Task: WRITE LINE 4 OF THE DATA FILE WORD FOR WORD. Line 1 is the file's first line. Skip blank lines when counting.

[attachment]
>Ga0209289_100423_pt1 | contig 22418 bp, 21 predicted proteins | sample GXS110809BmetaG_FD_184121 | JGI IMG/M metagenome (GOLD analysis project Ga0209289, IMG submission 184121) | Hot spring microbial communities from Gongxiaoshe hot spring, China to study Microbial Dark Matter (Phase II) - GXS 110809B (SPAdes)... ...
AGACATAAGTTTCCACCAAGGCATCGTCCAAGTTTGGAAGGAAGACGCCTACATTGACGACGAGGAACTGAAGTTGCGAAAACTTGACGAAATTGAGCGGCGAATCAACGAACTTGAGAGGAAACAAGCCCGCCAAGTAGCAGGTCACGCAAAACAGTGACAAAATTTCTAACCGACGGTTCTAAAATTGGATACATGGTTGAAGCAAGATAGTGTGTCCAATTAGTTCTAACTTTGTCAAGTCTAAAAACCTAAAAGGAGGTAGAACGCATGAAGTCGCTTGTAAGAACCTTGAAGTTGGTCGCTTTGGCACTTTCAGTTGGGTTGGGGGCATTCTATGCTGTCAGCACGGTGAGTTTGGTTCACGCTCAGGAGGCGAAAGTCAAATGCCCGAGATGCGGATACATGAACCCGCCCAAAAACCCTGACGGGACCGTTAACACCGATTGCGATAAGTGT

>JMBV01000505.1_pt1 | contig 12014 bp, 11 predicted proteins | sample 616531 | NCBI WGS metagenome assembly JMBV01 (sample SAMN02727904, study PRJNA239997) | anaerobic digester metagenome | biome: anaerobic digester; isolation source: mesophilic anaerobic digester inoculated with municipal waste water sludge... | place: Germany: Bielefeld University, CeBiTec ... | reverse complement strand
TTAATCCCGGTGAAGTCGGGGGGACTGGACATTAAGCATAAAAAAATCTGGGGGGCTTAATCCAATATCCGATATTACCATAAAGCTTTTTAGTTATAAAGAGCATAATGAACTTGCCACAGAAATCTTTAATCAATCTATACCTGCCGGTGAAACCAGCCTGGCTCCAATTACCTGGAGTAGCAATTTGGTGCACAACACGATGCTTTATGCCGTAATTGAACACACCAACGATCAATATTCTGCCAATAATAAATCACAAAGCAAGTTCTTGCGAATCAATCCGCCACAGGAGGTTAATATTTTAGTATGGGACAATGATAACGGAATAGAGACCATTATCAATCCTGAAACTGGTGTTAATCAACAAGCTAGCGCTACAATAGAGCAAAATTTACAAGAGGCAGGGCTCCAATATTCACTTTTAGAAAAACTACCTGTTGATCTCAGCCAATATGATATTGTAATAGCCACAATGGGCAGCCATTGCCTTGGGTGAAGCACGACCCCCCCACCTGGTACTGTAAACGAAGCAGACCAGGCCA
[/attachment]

TTAATCCCGGTGAAGTCGGGGGGACTGGACATTAAGCATAAAAAAATCTGGGGGGCTTAATCCAATATCCGATATTACCATAAAGCTTTTTAGTTATAAAGAGCATAATGAACTTGCCACAGAAATCTTTAATCAATCTATACCTGCCGGTGAAACCAGCCTGGCTCCAATTACCTGGAGTAGCAATTTGGTGCACAACACGATGCTTTATGCCGTAATTGAACACACCAACGATCAATATTCTGCCAATAATAAATCACAAAGCAAGTTCTTGCGAATCAATCCGCCACAGGAGGTTAATATTTTAGTATGGGACAATGATAACGGAATAGAGACCATTATCAATCCTGAAACTGGTGTTAATCAACAAGCTAGCGCTACAATAGAGCAAAATTTACAAGAGGCAGGGCTCCAATATTCACTTTTAGAAAAACTACCTGTTGATCTCAGCCAATATGATATTGTAATAGCCACAATGGGCAGCCATTGCCTTGGGTGAAGCACGACCCCCCCACCTGGTACTGTAAACGAAGCAGACCAGGCCA